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If your order has not yet been shipped you will need to send Dymocks Online an email advising the error and requesting a change in details. If your order has a status of "packed" or "shipped" we will not be able to guarantee any change in shipping details. Unfortunately, you will be liable for any costs incurred in return to sender parcels if the information you provided was inaccurate. Buy securely. Book of the Month. Authors Tim Winton Sarah J. Top Pick. Together with her new friend Peter and a talking cat named Sam, Una digs deep into Story's shadowy past.
She quickly realizes that she is tied to the world in ways she never could have imagined—and it might be up to her to save it. Marissa Burt was forever getting notes sent home from teachers about reading novels during class. She grew up in Oregon and now lives in the Seattle area with her husband and three sons. Marissa is also the author of Storybound and Story's End. See All Customer Reviews. Shop Kids' Books. Read an excerpt of this book! Add to Wishlist. USD 7. Sign in to Purchase Instantly. Overview When Una Fairchild stumbles upon a mysterious book buried deep in the basement of her school library, she thinks nothing of opening the cover and diving in.
Product Details About the Author. Age Range: 8 - 12 Years. About the Author Marissa Burt was forever getting notes sent home from teachers about reading novels during class. Average Review. It's Peter's detention the next morning that brings the next clue when Red appears and threatens Mr. Then Peter and Una discover the Resistance, the return of the King, and that perhaps the Muses aren't really gone. The Characters Una Fairchild has been in foster care and seen too many different foster homes for all she can remember of her life.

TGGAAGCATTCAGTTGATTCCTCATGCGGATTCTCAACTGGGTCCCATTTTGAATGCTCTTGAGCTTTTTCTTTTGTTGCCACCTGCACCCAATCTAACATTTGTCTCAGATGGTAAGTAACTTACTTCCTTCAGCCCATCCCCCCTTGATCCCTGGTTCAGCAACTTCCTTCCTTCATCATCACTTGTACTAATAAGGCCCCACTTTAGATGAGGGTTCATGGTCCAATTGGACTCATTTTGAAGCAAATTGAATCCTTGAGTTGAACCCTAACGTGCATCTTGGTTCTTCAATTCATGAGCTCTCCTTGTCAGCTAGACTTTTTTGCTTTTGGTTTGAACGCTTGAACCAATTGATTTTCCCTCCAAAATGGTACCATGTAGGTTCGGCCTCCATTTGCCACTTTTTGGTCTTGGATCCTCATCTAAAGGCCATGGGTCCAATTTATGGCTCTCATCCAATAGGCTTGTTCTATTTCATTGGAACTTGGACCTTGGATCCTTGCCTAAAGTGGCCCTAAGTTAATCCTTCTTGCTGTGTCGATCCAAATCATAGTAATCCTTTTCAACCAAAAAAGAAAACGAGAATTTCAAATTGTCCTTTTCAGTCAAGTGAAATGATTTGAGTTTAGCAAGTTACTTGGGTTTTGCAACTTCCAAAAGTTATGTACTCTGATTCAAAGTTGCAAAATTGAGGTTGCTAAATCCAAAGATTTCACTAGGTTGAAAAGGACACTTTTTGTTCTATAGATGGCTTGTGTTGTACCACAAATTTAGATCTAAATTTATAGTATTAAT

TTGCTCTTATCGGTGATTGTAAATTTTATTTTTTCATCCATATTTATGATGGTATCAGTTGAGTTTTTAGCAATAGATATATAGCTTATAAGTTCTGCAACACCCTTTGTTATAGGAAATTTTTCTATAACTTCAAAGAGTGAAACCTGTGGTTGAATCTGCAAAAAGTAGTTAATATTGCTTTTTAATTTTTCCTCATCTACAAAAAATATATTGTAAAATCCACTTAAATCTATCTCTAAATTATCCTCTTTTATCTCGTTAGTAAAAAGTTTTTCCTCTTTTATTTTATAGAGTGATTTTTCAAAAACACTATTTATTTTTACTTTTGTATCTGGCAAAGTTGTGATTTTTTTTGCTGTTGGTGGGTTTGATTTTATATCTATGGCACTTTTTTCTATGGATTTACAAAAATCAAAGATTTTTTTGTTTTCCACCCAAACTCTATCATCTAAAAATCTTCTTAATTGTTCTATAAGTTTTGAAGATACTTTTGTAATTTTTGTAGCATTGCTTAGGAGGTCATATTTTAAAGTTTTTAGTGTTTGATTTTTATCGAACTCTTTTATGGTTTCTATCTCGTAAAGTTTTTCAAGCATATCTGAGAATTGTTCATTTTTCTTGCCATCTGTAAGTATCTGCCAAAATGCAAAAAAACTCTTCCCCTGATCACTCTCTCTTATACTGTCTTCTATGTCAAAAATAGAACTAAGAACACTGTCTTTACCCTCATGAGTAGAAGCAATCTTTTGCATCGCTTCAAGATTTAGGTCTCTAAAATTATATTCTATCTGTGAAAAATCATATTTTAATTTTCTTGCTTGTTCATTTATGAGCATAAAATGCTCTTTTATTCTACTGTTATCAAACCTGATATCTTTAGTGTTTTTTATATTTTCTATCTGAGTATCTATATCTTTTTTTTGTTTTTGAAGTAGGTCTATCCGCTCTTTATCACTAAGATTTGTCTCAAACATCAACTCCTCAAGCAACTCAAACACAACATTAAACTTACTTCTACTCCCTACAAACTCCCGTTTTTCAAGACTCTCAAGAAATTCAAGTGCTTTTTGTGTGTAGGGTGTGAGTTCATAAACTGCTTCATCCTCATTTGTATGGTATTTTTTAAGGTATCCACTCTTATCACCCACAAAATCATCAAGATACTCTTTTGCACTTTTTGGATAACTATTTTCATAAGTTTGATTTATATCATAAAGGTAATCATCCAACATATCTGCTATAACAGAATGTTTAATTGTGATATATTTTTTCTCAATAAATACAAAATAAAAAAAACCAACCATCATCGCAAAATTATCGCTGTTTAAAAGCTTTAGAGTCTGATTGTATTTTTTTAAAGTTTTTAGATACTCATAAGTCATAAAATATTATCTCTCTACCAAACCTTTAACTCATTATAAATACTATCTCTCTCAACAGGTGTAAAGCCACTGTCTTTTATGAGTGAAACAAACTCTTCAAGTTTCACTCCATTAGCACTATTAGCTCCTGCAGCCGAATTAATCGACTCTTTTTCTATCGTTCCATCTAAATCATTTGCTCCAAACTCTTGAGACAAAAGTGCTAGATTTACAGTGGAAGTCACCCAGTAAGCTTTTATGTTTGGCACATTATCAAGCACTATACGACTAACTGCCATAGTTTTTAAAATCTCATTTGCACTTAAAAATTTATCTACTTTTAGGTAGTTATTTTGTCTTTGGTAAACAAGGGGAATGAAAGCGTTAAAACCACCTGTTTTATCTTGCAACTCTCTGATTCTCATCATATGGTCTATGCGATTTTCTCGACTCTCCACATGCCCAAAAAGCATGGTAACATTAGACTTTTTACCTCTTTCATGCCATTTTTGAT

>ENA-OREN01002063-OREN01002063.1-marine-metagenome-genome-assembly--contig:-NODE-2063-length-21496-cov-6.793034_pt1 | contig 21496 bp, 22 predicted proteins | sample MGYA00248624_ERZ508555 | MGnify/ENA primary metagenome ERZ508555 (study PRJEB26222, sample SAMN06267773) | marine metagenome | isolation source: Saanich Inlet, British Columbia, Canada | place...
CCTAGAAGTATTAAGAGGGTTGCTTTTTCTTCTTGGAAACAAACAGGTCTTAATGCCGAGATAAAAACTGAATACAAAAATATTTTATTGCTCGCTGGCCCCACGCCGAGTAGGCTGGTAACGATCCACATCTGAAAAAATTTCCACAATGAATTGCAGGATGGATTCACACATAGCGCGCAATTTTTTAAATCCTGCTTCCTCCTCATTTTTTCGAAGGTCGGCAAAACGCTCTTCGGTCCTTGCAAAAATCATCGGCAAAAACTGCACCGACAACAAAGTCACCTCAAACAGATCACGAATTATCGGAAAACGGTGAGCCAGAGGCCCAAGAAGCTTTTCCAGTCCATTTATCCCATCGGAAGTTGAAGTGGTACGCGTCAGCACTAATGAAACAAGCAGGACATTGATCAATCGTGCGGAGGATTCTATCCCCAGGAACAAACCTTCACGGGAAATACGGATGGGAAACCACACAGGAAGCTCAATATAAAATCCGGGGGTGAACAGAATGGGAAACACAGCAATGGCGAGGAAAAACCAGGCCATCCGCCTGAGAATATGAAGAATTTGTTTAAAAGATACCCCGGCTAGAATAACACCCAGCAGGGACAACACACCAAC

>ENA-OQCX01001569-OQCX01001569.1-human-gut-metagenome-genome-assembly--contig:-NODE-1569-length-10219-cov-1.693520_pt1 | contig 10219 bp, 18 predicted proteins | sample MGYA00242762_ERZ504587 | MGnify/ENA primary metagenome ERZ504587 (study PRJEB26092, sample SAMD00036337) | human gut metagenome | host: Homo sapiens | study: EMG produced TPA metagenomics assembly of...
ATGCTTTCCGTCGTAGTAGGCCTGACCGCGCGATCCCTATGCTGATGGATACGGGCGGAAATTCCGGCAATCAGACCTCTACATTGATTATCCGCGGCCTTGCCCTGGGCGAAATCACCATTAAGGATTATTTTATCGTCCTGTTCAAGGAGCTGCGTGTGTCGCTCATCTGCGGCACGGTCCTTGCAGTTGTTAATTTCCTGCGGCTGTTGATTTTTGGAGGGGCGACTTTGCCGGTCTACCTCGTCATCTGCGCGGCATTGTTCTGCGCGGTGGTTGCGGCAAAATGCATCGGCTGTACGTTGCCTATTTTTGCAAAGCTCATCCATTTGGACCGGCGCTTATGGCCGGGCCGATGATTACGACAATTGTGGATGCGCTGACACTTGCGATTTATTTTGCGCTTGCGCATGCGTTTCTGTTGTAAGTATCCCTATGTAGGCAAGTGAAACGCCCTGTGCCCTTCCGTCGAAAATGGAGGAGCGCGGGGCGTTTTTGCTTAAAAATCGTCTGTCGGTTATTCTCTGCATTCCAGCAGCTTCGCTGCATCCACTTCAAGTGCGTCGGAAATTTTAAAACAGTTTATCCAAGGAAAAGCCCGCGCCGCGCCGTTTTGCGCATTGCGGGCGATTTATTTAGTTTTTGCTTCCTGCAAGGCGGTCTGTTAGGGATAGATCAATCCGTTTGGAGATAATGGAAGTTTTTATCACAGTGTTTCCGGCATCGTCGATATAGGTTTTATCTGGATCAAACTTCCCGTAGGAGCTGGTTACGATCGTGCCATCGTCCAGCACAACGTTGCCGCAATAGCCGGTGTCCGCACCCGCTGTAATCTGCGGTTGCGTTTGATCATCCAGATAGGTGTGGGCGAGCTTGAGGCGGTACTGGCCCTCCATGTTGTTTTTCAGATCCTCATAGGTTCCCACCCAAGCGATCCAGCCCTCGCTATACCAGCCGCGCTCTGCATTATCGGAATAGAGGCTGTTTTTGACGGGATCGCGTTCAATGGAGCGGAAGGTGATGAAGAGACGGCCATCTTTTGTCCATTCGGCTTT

McDonough 's is the best place she's been yet because she ignores Una and Una can be alone. Really alone. Peter Merriweather is one of the students at St. Anselm's and he's taking his hero's practical when Una falls into his and Snow's test. He takes Una home to visit his family one weekend. There's Oliver the youngest brother, Rosemary the baby, Bastian and Rufus are ten and seven, Trix the cook , and his parents.
Snow Wooton is another student and she's playing the role of the Lady I think she needs more work on the "lady" part. The forest creatures who are forced to work for her can certainly attest to that! For some reason she doesn't live with her mother, but with her Aunt Becky and uncle who treat her very poorlyalmost Cinderella-ish. Horace Wooton is her nasty little cousin. Sam is the talking cat Una rescues from a nasty group of boys. Wilfred Truepenny with his son Endeavor. Griselda is a dryad who has lost her tree. The instructors include Professor Edenberry who is Outdoor Experiential Questing; Professor Thornhill is Snow's extremely detached mother and in charge of Villainythe test on the villain's laugh had potential; Professor Roderick is Heroics; and, Mrs.